Laura Lippman writes mostly about private investigator Tess Monaghan. Monaghan is a made-up name and what she does is a matter of fiction. But when Lippman puts Baltimore on the page, she's got to get it right.
Lippman is so focused on the authenticity of the place that she often gets into a dispute with her editors over whether to spell row house (Baltimore is well-known for the narrow brick structures) as one or two words.
On a rainy August day, Lippman gives a visiting reporter a tour of her city, starting in Fells Point, where the fictional Monaghan used to live in a row house above her aunt's bookstore.
It's also where Bob Gerber, known as the Antique Man, shows off the 800-pound "Haussner's ball of string." The ball consists of thousands of pieces of twine — napkin ties from the former Haussner's Restaurant, a place Lippman fondly remembers from her childhood.
Gerber might even give away the ball of string someday, but it's got to stay in Baltimore, he says. He's seen too much of the city disappear — and change.
Asked about the pistol he wears, Gerber says, "It's a great neighborhood, but it's still bad. Baltimore City is in bad shape and myself, I've had problems in this store. I have guys run in, walk in. They're just looking for something easy to catch and I'm too old to fight them so I figure if I've got a gun, I've got a fighting chance."
Lippman's next stop: the old Lexington Market downtown, where she grabs a lunch of crab cakes and beer. The Baltimore markets are favorite Tess Monaghan meeting places.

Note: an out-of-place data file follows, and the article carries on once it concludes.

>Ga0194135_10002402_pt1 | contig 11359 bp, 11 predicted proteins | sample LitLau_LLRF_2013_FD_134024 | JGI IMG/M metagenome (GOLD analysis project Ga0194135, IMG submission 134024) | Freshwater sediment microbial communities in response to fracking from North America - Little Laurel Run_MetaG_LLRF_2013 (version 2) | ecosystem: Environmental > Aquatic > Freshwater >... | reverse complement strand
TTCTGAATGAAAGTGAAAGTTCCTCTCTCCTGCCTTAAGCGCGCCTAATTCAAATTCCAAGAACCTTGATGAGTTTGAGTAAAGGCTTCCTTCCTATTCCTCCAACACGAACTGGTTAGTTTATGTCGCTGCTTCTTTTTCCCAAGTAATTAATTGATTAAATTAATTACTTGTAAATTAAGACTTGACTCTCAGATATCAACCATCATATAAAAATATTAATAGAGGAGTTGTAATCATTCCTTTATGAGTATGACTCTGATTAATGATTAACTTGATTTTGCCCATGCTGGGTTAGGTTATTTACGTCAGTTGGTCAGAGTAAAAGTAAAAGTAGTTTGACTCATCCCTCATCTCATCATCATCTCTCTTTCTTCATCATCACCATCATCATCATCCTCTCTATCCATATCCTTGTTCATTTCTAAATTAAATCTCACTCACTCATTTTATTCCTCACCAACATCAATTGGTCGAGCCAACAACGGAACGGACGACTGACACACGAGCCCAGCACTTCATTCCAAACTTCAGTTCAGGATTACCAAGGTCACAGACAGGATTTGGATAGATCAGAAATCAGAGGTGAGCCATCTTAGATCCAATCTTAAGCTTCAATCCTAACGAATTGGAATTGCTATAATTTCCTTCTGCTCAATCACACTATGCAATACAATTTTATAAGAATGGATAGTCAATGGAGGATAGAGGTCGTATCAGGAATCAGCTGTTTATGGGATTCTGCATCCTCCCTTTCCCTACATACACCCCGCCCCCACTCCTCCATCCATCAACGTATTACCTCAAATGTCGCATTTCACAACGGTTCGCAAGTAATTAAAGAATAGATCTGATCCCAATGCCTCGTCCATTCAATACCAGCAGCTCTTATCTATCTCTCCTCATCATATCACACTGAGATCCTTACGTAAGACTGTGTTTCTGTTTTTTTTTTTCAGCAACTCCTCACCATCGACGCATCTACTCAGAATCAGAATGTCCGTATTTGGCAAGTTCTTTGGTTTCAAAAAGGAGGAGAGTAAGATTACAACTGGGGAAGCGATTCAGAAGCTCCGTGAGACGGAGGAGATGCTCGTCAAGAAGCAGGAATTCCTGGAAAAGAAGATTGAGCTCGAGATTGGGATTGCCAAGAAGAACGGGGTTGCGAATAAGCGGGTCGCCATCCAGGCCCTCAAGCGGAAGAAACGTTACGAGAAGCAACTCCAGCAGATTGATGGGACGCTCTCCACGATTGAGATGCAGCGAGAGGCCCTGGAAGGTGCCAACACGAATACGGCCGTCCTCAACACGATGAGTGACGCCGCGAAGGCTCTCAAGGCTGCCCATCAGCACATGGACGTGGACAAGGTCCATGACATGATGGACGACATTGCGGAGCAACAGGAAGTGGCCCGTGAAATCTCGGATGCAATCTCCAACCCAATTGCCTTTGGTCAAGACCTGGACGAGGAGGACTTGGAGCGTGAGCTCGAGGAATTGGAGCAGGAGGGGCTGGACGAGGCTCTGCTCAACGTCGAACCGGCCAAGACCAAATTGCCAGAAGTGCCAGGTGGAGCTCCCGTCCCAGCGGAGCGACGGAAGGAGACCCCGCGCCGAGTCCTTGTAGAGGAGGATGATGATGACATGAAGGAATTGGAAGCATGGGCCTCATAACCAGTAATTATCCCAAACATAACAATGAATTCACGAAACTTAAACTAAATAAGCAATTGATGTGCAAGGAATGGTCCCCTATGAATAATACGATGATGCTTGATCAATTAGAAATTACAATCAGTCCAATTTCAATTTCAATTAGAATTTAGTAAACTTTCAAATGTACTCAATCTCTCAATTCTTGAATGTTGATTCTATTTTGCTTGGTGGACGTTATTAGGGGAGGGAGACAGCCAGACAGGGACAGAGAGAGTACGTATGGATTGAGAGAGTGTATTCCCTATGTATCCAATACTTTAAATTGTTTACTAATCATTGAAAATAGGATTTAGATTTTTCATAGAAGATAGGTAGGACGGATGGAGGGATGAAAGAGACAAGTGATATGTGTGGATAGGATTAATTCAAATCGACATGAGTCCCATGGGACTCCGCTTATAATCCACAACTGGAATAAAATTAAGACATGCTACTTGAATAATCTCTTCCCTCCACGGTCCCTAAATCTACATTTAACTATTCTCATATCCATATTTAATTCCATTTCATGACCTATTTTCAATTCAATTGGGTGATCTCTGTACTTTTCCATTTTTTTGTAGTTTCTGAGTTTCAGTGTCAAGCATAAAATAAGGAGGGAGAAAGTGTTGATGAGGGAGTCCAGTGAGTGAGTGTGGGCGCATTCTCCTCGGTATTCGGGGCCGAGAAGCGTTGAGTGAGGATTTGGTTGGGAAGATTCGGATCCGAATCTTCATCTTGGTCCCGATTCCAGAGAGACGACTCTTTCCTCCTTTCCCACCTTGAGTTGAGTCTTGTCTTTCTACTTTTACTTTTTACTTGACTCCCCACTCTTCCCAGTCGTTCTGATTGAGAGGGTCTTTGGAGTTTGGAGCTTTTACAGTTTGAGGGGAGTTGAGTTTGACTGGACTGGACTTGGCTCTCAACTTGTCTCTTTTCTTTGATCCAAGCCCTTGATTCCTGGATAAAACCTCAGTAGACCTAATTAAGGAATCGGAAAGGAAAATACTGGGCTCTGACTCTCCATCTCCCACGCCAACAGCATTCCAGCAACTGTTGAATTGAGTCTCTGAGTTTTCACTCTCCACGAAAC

The day's final excursion is along an interstate highway that comes to a sudden end. In a book, Monaghan calls this "the ghost road." I-70 was supposed to go through Baltimore to the waterfront. But the highway ends at a West Baltimore's park once known as a place to dump bodies.
Lippman, a former newspaper reporter and now a crime writer, pays attention to the dead-body stories.
One afternoon each week, she volunteers at a soup kitchen. A young girl she got to know there was fatally stabbed. People walk in who've been pistol-whipped for their paychecks.
This is the Baltimore she decided to write about — not the teased hairdos and diners and the long-gone Baltimore Colts.
"I think Baltimore suffers from nostalgia and it keeps us from being honest in talking about what really happened here," Lippman says. "A place doesn't have to be perfect to be beloved, and I love this city and I love it better for seeing its flaws. Anyone can love a perfect place. Loving Baltimore takes some resilience."